Wednesday, April 29, 2009

Enough Already

I'm just about done with Christian radio. They've pushed me to my limit and I'm not sure I can take it anymore.

We have two Christian stations in Tucson: KFLT which is part of the Family Life radio network (in fact they have their headquarters here) and KLOVE, part of the national network. Many would consider our town to be blessed to have two full-power, round-the-clock stations like that--though you'd be amazed how similar the music on the two is. There have been times I've switched from one to the other only to hear the same song. But that's not what has me fed up.

I'm all for making the Gospel relevant to the modern world. The challenge is holding that fine line between making the Gospel relevant and appealing to the culture and simply buying into and becoming part of the culture. I fear that we've done the latter in far too many ways and what I'm hearing on the radio isn't encouraging me any.

What has me fed up so much? I'm deeply bothered by the contests and promotions they are running. On KLOVE in the last couple weeks I've been hearing about their contest to win a $6,000 home entertainment center (including setting it up for you!) as well as their opportunity to win a trip to New York City, including a $500 shopping spree at Macy's. What exactly is the point of either of these and what does it have to do with walking with Christ? How is either of these going to make me a better disciple? Given all the needs and opportunities in the world today, couldn't we as believers come up with something better to offer? How about a contest in which the winner would travel to visit a Compassion project in Haiti and deliver several thousands of dollars in supplies? That would be an experience worth the time and expense, one that would benefit both the contest winner and those who could really use some help. But no, we've become like the world and would rather compete for things that we want but don't necessarily need.

I won't even go into the issue that this is all being promoted by a commercial-free, listener supported radio station. Why exactly should I contribute money to enable these promotions? Someone will say that it's all about getting people interested in listening so that they can hear the Gospel message. Is that what it's all about? Or have we deceived ourselves. It's easy to cross that boundary and not realize it.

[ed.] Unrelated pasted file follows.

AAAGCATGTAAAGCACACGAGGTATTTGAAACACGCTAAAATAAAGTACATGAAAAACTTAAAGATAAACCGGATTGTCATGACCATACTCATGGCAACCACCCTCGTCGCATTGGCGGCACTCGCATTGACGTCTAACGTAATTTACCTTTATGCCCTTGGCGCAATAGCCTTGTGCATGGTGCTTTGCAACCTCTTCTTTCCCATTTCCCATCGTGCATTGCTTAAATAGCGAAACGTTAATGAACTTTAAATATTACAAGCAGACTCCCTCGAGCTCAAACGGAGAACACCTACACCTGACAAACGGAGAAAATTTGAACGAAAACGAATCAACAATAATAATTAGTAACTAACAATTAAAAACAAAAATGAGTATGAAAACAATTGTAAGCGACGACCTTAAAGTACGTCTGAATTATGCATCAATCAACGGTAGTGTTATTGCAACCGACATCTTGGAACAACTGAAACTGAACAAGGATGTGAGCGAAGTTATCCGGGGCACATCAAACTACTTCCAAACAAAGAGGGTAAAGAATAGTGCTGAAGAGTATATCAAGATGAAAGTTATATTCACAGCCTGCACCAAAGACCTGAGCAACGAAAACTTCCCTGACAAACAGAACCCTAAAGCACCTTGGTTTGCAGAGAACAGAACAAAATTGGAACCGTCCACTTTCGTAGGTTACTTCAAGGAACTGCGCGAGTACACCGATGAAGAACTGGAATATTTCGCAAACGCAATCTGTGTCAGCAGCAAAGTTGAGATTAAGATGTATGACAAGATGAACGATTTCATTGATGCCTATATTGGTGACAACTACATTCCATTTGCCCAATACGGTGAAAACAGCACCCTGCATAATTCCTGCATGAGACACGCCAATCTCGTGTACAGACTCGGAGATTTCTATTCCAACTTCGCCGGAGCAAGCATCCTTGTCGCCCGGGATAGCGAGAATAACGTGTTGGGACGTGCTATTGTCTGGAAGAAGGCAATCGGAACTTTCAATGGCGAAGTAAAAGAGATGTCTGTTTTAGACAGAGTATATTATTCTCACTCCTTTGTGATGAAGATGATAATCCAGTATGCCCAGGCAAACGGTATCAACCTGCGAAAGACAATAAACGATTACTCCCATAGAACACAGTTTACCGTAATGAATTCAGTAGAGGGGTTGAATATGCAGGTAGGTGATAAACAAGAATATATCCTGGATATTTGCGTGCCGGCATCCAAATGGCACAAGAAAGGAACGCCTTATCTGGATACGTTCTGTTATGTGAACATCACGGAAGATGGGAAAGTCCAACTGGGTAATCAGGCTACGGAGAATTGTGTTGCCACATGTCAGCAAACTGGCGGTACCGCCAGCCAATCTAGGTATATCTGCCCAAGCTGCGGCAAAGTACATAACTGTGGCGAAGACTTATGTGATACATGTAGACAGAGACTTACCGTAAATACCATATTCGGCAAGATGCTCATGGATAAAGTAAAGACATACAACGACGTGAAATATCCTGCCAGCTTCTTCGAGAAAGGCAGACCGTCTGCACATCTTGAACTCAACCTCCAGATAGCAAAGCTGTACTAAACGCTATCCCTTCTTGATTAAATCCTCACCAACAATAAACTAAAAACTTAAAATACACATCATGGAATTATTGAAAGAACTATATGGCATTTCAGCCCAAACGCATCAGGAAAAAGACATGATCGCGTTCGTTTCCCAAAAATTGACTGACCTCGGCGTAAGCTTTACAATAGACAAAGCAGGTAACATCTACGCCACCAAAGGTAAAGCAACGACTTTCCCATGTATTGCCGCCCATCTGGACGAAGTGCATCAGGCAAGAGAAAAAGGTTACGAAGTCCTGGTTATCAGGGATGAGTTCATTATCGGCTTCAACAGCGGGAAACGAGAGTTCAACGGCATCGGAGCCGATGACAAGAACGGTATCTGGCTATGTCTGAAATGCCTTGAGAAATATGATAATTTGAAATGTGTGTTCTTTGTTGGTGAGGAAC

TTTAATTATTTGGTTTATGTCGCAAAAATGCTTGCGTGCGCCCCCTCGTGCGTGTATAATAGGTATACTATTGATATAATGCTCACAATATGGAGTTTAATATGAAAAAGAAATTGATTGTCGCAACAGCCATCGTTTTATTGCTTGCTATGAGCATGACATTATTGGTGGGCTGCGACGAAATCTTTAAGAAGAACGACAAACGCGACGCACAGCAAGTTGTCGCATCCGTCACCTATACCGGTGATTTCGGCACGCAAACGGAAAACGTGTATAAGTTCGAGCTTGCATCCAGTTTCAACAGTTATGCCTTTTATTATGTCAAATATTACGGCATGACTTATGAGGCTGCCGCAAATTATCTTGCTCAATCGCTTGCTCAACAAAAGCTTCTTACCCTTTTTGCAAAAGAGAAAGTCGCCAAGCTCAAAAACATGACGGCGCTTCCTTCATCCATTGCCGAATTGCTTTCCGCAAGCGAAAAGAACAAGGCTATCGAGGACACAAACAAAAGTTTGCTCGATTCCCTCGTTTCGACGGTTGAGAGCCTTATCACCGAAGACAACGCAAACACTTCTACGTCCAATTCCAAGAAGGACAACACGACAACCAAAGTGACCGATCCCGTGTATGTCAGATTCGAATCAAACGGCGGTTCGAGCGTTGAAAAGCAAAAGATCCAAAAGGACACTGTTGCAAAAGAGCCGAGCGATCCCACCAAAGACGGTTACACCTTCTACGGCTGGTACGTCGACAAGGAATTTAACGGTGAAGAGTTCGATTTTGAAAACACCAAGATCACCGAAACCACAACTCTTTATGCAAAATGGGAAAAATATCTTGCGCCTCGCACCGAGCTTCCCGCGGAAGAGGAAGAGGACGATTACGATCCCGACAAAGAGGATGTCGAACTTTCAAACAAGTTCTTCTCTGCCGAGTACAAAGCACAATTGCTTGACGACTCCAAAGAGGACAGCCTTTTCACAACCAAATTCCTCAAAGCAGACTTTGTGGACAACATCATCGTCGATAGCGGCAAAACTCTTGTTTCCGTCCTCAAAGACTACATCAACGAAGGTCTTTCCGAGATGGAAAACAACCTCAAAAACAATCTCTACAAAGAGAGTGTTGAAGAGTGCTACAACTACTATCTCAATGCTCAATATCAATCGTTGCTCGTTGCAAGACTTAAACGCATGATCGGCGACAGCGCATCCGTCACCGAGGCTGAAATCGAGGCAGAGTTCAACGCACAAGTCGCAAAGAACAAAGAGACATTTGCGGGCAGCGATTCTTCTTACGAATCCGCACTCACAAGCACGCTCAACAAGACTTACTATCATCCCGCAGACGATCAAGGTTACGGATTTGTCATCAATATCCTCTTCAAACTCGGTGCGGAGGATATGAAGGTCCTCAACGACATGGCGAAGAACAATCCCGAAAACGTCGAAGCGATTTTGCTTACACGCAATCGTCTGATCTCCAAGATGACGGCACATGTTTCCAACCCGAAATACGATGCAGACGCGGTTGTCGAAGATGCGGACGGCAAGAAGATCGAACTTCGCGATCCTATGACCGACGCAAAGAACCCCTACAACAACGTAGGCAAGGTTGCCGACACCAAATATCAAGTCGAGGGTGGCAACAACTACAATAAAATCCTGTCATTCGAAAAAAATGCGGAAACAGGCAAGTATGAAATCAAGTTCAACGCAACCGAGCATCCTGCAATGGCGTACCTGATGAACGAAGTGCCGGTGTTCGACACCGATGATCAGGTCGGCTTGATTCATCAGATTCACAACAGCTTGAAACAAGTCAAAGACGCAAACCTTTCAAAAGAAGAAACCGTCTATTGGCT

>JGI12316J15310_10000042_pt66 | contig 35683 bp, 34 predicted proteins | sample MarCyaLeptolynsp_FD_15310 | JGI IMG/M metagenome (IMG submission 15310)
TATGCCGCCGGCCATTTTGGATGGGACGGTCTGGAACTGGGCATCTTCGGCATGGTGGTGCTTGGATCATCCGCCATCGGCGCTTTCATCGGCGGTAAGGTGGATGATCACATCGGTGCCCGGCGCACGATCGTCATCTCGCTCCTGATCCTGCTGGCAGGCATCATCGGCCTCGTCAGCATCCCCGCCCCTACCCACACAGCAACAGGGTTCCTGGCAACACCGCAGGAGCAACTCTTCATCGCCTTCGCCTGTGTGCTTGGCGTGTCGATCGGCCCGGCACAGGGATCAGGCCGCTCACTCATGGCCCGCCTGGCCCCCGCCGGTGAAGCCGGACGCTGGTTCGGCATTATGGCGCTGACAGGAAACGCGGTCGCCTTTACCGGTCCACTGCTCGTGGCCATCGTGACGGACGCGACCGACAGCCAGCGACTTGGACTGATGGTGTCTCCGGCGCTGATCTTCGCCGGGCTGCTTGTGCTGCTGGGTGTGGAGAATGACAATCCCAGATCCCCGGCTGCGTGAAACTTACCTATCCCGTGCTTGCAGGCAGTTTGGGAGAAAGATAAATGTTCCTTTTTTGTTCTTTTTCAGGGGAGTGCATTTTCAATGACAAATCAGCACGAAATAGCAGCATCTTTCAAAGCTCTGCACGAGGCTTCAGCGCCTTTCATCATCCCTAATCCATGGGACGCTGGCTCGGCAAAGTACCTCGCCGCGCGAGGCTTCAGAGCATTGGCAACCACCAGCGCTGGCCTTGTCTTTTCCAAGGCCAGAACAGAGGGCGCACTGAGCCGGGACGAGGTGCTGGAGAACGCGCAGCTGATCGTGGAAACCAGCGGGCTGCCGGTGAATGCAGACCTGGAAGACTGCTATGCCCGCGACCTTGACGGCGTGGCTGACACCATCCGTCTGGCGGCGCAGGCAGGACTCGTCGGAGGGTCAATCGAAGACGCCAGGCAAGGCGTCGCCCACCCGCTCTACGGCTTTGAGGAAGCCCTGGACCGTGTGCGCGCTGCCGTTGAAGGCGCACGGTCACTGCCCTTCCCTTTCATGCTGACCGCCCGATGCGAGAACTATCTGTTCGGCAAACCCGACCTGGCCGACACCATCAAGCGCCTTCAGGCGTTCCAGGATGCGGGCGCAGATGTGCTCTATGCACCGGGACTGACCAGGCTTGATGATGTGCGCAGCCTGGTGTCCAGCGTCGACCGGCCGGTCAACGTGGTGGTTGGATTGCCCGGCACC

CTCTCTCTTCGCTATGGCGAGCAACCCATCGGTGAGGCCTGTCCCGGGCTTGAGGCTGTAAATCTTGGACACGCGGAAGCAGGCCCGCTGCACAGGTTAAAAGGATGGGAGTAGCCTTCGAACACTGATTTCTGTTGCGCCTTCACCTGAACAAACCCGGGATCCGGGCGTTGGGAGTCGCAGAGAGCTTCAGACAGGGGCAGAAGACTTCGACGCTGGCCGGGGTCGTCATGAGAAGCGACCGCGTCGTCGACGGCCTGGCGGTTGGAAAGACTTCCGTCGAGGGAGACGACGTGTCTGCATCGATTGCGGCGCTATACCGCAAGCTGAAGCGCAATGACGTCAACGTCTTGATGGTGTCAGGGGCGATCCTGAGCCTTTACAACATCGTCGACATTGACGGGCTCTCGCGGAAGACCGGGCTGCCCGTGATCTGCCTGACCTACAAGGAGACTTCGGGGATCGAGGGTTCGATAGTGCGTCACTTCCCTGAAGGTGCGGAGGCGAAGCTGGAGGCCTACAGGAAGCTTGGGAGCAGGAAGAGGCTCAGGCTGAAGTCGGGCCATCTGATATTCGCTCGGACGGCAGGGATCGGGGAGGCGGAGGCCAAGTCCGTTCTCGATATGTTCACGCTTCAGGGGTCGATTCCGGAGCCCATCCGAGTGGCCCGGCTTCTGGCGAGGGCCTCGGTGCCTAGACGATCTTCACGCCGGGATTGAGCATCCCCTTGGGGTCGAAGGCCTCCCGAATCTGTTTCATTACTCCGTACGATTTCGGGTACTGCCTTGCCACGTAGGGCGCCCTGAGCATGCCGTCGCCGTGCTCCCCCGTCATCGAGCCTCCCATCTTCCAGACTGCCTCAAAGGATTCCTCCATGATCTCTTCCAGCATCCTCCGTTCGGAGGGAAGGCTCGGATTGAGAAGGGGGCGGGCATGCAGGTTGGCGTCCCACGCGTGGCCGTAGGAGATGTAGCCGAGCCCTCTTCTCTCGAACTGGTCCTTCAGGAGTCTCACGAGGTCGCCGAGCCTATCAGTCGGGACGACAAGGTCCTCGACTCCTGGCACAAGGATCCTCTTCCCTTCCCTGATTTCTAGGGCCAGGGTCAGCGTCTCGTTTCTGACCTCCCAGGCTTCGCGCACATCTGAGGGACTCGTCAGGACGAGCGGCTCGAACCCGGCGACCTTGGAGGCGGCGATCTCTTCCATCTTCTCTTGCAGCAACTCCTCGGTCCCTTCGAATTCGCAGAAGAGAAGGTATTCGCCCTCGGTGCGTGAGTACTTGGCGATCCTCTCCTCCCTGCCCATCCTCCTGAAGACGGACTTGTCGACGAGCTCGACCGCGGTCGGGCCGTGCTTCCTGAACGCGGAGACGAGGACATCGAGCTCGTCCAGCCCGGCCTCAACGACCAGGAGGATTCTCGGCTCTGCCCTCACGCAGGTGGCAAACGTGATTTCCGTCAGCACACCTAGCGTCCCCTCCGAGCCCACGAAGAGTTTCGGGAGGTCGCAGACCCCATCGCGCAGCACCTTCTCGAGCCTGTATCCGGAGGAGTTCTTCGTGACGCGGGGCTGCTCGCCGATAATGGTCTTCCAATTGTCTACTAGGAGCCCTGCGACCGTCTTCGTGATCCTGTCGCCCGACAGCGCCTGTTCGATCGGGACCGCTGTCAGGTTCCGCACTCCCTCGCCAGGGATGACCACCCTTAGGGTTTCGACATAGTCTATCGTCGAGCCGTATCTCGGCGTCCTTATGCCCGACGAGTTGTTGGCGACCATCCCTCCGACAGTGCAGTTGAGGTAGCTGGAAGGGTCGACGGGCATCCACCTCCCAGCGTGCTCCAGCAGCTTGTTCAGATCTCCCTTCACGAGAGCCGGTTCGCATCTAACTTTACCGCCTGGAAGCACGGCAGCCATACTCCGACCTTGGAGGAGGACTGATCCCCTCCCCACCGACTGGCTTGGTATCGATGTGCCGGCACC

In some ways I do really appreciate Christian radio. It is nice to listen to something that is, as they advertize themselves, positive and encouraging. I just wish they didn't feel that they have to imitate the world around them so completely. And I wish they'd put a little more variety in their music, but that's another issue. I may not stop listening, because the other options out there aren't so great either. Or maybe I'll just turn the radio off and enjoy some conversation with my Father...

Saturday, April 25, 2009

Middle School Girls

My daughter's youth group held a car wash this morning to raise funds for their summer camp. A couple days ago Joe, the youth leader, called me and asked if I would be participating. I told him that Teresa would certainly be there, at which point he made it clear that he was really hoping I could be there as well. I told him I would try and in the end I was able to make it. It didn't take me long to understand why he had wanted me to join in.

The middle school group at our church is not particularly large, maybe 15 kids on average. The funny thing though is that they are almost all girls. They meet Friday evenings and if on any given Friday there are 3 boys present that is a large number. So it is almost a girls club at this time. I don't understand why there aren't more boys. If I had had an opportunity to be in a youth group with lots of girls even at that age, I would have rushed to be there. But I never really went through a stage when I thought girls were "icky." Must be part of being an unguy.

Today's car wash reflected the balance in the youth group. We started out with 2 guys, 8 girls, one mother, Joe and myself. After an hour and a half or so one of the boys and his mother had to leave, which left Joe and I with 8 girls, all of them in 6th or 7th grade, and one boy. Now I am not making any statement about the ability of girls to wash cars being less than that of boys. My daughter has helped wash our car many times at home and is quite capable. What made the experience so interesting was the dynamic of working around a group of middle-school-age girls. One image that comes to mind is that of herding cats. They were having so much fun in their own girl world that it was challenging at times to keep them focused on the task of actually getting cars washed and dried. It might not have been any less challenging had it been a group of middle-school-age boys, but I can't say because that wasn't the situation today.